Messy People Are More Productive

Staff Writer
Read Time2 Minutes, 6 Seconds

by Amy Head

There are two kinds of people in this world. The ones who live with structure and order.

And everyone else.

We all know at least one individual who works in complete chaos. Papers here, notes there. Random objects are strewn about. This same individual just happens to know exactly where everything is. Need the Jone’s report? No problem. Look under the pile of folders on the chair by the desk, it’s under a stack of papers on the far, left corner of an unsteady tower of papers. No matter how messy their workspace or environment is, they seem to be as productive as ever. How can someone so disorganized get anything done?


It’s one of the common traits that productive people share. Einstein and Edison were known for having less than organized work environments. They both exhibited their creative genius on work planned out on those very desks. To those who believe that productivity starts with organization, I would like to share with you, some of these psychological studies regarding
messy people.


People who are messy, are more empathic and open-minded. They are not conforming to placate society. While those with an organized desk tend to encourage conventional beliefs and require structure to produce a high amount of productivity. These individuals take the safe bet and follow practical guidelines to help in understand prioritizing. Whereas individuals with messy desks are problem solvers, tend to take calculated risks because of their self-reliance and
quick thinking allows them creative freedom to alter their guidelines.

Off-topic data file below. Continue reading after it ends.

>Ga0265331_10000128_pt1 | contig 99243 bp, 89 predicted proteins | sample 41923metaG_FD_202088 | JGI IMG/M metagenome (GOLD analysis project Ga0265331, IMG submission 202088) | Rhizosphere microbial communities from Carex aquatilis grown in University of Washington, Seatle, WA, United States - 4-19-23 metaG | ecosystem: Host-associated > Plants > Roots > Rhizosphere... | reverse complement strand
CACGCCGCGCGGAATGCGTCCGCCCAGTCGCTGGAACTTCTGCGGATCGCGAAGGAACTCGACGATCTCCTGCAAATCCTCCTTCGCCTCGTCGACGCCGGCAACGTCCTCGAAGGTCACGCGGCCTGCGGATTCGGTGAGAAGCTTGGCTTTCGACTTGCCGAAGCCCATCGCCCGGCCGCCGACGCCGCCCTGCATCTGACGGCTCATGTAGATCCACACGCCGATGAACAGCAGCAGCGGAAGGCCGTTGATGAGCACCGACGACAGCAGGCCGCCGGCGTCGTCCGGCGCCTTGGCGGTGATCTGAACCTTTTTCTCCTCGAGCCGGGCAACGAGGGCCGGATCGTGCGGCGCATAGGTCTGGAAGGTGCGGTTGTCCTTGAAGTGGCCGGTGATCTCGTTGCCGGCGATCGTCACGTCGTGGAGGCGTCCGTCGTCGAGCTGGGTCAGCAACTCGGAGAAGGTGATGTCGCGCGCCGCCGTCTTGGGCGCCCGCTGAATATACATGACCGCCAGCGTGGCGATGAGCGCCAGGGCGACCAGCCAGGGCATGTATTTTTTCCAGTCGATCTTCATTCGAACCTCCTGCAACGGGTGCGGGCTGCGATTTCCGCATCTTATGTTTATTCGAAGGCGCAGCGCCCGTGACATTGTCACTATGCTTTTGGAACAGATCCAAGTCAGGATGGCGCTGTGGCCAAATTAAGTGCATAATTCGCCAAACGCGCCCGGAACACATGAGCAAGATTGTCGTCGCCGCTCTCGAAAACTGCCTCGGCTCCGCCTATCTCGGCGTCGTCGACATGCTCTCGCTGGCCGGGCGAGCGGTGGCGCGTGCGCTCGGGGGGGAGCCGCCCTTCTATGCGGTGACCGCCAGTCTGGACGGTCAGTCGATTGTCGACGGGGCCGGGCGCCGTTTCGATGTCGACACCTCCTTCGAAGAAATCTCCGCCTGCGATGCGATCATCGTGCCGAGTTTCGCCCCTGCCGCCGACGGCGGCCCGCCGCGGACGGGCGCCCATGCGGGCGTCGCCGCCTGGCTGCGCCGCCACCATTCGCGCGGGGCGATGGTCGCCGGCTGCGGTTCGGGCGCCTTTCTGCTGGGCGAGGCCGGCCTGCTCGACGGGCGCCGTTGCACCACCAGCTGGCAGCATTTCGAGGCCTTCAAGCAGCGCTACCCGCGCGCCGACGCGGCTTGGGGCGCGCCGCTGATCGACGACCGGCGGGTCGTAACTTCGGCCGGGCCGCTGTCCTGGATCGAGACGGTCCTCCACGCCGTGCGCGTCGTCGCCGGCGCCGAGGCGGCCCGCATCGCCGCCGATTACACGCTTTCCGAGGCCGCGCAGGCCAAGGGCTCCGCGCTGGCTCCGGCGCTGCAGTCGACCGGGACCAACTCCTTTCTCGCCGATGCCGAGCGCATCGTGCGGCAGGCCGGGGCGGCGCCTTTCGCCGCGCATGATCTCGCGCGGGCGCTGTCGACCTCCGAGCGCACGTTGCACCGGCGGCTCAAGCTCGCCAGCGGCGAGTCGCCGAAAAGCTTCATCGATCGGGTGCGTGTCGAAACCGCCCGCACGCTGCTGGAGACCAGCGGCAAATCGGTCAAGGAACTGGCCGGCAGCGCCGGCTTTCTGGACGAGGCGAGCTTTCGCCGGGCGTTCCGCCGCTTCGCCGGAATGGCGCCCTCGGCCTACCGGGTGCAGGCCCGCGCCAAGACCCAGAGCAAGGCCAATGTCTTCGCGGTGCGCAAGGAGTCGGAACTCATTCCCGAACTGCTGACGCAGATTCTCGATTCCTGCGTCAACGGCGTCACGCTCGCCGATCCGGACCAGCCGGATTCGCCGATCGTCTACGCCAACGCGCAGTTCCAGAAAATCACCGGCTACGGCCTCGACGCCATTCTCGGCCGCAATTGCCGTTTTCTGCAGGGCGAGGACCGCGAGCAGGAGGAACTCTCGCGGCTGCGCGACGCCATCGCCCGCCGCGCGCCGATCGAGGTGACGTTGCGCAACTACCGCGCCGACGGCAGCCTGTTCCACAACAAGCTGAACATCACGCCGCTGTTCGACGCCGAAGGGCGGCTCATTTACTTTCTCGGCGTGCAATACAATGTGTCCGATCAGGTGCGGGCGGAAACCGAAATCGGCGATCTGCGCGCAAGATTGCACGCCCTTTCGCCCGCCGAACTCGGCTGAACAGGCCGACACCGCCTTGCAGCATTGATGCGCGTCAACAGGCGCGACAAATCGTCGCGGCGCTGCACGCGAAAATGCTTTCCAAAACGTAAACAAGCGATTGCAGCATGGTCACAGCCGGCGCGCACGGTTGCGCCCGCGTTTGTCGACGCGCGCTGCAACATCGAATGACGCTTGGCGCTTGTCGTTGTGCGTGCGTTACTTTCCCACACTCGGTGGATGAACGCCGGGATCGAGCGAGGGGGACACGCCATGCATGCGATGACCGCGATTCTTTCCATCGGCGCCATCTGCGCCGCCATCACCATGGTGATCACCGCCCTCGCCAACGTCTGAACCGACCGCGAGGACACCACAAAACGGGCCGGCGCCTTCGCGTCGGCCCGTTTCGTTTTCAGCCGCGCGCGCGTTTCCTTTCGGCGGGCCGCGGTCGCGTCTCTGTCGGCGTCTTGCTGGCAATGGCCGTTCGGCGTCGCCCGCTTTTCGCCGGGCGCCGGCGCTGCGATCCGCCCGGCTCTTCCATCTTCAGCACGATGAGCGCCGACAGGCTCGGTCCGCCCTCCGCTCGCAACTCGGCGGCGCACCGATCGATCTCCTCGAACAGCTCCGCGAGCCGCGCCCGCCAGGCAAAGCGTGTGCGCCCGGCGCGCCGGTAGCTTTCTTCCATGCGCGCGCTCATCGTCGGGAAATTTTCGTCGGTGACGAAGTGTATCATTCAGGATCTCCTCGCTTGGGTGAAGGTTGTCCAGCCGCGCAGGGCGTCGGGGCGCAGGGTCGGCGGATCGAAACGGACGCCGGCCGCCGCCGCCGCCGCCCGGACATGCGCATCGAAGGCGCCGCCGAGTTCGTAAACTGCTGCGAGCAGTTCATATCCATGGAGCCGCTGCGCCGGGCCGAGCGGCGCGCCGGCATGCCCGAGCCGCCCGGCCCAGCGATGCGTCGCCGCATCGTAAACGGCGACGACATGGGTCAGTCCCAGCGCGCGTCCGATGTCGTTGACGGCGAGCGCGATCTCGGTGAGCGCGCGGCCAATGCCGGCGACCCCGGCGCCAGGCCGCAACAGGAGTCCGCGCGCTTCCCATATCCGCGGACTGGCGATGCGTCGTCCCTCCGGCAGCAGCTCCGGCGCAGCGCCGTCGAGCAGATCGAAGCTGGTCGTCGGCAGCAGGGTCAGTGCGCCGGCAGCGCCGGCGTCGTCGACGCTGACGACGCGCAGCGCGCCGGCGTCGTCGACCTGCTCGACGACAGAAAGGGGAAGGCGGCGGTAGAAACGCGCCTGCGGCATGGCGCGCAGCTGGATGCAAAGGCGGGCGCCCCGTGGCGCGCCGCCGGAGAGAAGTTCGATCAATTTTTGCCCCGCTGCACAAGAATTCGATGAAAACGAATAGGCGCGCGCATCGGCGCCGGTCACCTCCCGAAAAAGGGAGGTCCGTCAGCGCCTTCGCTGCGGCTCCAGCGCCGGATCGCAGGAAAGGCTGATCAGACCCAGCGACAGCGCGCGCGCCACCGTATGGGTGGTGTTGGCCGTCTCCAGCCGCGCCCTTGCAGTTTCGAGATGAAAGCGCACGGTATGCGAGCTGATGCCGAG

Messy people can work anywhere. They are not prone to letting interruptions sway their laser focus. They are extremely adaptable and are able to work in foreign environments. Though it would seem, that people who are organized will work faster, this is not the case. Messy people tend to make split-second decisions with more clarity.

Organized people rely on information that is able to be referenced externally. Disorganized people generally rely on memory.
Therefore, eliminating the steps needed to find referenced materials.
Disorganized people are often frowned upon in the work environment. And in some instances,
for good reasons.

Certain jobs require personality traits that adhere to organization. There is no particular type of personality that will prove that one is more effective than the other. But the myth that organized people are more effective is only relative to their line of work.
The next time you walk past a co-worker’s desk, remember, that organizational skills are not
indicative of quality work.

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